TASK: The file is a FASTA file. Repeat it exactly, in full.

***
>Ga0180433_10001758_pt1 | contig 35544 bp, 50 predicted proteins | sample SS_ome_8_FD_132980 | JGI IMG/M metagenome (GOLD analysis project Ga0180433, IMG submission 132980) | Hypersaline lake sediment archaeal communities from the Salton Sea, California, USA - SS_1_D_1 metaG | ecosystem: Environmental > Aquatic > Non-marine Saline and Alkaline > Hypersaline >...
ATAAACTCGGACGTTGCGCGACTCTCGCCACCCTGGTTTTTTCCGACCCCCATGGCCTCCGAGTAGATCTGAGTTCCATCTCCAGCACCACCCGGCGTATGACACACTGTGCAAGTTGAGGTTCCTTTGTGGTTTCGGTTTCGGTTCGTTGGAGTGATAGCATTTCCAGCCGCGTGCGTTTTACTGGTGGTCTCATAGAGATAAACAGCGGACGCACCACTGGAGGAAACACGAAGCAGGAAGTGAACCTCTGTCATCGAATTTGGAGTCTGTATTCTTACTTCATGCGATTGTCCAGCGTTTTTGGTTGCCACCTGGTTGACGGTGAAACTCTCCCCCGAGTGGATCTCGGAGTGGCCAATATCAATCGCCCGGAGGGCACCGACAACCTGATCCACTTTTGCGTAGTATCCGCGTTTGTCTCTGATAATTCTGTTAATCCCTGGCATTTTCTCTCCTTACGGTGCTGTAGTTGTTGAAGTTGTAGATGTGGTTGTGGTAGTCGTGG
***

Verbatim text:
>Ga0180433_10001758_pt1 | contig 35544 bp, 50 predicted proteins | sample SS_ome_8_FD_132980 | JGI IMG/M metagenome (GOLD analysis project Ga0180433, IMG submission 132980) | Hypersaline lake sediment archaeal communities from the Salton Sea, California, USA - SS_1_D_1 metaG | ecosystem: Environmental > Aquatic > Non-marine Saline and Alkaline > Hypersaline >...
ATAAACTCGGACGTTGCGCGACTCTCGCCACCCTGGTTTTTTCCGACCCCCATGGCCTCCGAGTAGATCTGAGTTCCATCTCCAGCACCACCCGGCGTATGACACACTGTGCAAGTTGAGGTTCCTTTGTGGTTTCGGTTTCGGTTCGTTGGAGTGATAGCATTTCCAGCCGCGTGCGTTTTACTGGTGGTCTCATAGAGATAAACAGCGGACGCACCACTGGAGGAAACACGAAGCAGGAAGTGAACCTCTGTCATCGAATTTGGAGTCTGTATTCTTACTTCATGCGATTGTCCAGCGTTTTTGGTTGCCACCTGGTTGACGGTGAAACTCTCCCCCGAGTGGATCTCGGAGTGGCCAATATCAATCGCCCGGAGGGCACCGACAACCTGATCCACTTTTGCGTAGTATCCGCGTTTGTCTCTGATAATTCTGTTAATCCCTGGCATTTTCTCTCCTTACGGTGCTGTAGTTGTTGAAGTTGTAGATGTGGTTGTGGTAGTCGTGG